CHARLESTON — West Virginia Attorney General Patrick Morrisey is co-leading a coalition of 27 state attorneys general in urging Congress to schedule a vote on a resolution involving the Bureau of Alcohol, Tobacco, Firearms and Explosives’ rule regarding pistol stabilizing braces.
The coalition sent a letter to House Speaker Kevin McCarthy Thursday concerning the Congressional Review Act resolution for the ATF’s final rule—Factoring Criteria for Firearms with Attached Stabilizing Braces—urging the scheduling of a vote early “enough to complete the CRA process before the rule’s May 31, 2023, registration deadline.”
“Although we have filed a lawsuit challenging the pistol brace rule—and have sought preliminary injunctive relief—the matter is too important to be left to the courts,” Attorney General Morrisey and the coalition wrote.
In February, Attorney General Morrisey led a coalition of 25 states and others in challenging the rule as unlawful, arbitrary and capricious. The coalition’s motion to preliminarily enjoin the rule remains pending.
“ATF’s final rule is nothing more than an effort to undermine Americans’ Second Amendment rights,” Attorney General Morrisey said. “This is an egregious final rule turning millions of common firearms accessories into ‘short barreled rifles.’ This is a completely nonsensical regulation.”
“Let’s call this what it is: an attack by the Biden administration against lawful gun owners.”
Stabilizing braces were designed to help people with disabilities use pistols. Since then, many others, including older persons, people with limited mobility and those with smaller stature have come to use the braces. For more than a decade, these braces have been sold as firearms attachments not subject to regulation.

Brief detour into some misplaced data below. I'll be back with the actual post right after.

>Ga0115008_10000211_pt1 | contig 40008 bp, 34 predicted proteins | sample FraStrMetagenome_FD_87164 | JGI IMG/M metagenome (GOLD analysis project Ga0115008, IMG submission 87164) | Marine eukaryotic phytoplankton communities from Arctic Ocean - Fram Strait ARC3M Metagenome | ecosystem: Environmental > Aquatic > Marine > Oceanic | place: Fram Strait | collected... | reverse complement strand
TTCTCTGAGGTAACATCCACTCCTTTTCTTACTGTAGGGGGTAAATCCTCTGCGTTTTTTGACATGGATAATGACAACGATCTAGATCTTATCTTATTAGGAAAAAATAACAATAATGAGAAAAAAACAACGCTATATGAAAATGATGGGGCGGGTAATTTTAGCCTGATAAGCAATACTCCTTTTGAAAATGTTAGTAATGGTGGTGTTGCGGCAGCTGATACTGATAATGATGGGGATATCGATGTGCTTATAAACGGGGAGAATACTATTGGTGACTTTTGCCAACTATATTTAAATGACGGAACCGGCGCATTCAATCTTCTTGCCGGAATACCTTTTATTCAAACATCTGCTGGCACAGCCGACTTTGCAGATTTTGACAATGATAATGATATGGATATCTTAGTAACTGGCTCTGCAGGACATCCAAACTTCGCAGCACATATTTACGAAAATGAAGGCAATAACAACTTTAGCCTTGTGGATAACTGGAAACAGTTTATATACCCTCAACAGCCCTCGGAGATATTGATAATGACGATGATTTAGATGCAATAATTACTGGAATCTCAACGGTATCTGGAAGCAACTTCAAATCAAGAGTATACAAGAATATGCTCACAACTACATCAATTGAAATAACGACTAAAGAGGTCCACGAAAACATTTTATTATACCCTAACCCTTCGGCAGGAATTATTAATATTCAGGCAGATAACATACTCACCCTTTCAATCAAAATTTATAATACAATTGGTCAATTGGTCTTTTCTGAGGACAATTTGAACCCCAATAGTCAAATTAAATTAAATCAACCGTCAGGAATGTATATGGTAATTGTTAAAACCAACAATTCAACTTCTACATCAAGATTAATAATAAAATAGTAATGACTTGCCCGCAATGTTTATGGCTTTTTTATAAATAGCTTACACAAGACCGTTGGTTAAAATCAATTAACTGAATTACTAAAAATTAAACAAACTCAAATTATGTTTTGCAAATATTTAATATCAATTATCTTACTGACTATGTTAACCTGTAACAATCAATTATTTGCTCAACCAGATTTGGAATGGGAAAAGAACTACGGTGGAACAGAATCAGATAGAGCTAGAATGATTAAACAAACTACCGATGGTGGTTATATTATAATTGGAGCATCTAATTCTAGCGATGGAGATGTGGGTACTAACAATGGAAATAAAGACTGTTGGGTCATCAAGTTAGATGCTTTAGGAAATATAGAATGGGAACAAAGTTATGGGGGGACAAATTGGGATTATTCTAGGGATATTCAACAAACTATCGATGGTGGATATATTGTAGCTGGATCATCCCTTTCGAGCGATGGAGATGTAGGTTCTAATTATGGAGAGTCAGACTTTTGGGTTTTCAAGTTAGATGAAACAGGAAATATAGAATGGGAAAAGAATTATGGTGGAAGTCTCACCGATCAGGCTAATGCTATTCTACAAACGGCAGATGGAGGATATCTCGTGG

The rule, however, affects most all owners of combinations of stabilizing braces and pistols and handgun owners—many lawful gun owners use stabilizers to prevent some recoil when using firearms and to help with accuracy. An estimated 10 to 40 million pistols with stabilizing braces are presently in circulation nationwide, and the ATF’s rule requires nearly all of them to be registered with the federal government by May 31.
“Although we generally defer to you on the schedule of the House, this issue is pressing and demands immediate action,” the coalition wrote to McCarthy.
Attorney General Morrisey co-led the letter with Texas. They were joined by Alabama, Alaska, Arkansas, Florida, Georgia, Idaho, Indiana, Iowa, Kansas, Kentucky, Louisiana, Mississippi, Missouri, Montana, Nebraska, New Hampshire, North Dakota, Ohio, Oklahoma, South Carolina, South Dakota, Tennessee, Utah, Virginia and Wyoming.